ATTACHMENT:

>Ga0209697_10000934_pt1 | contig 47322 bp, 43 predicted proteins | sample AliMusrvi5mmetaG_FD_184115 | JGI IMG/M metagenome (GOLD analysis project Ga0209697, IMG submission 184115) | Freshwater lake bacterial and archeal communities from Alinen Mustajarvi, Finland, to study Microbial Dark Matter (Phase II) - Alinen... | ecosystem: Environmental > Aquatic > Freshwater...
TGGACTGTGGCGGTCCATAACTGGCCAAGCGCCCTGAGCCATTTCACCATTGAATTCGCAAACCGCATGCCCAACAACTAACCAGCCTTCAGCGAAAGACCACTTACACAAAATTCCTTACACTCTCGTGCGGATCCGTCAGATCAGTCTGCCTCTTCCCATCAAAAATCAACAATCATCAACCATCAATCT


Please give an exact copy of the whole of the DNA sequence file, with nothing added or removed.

>Ga0209697_10000934_pt1 | contig 47322 bp, 43 predicted proteins | sample AliMusrvi5mmetaG_FD_184115 | JGI IMG/M metagenome (GOLD analysis project Ga0209697, IMG submission 184115) | Freshwater lake bacterial and archeal communities from Alinen Mustajarvi, Finland, to study Microbial Dark Matter (Phase II) - Alinen... | ecosystem: Environmental > Aquatic > Freshwater...
TGGACTGTGGCGGTCCATAACTGGCCAAGCGCCCTGAGCCATTTCACCATTGAATTCGCAAACCGCATGCCCAACAACTAACCAGCCTTCAGCGAAAGACCACTTACACAAAATTCCTTACACTCTCGTGCGGATCCGTCAGATCAGTCTGCCTCTTCCCATCAAAAATCAACAATCATCAACCATCAATCT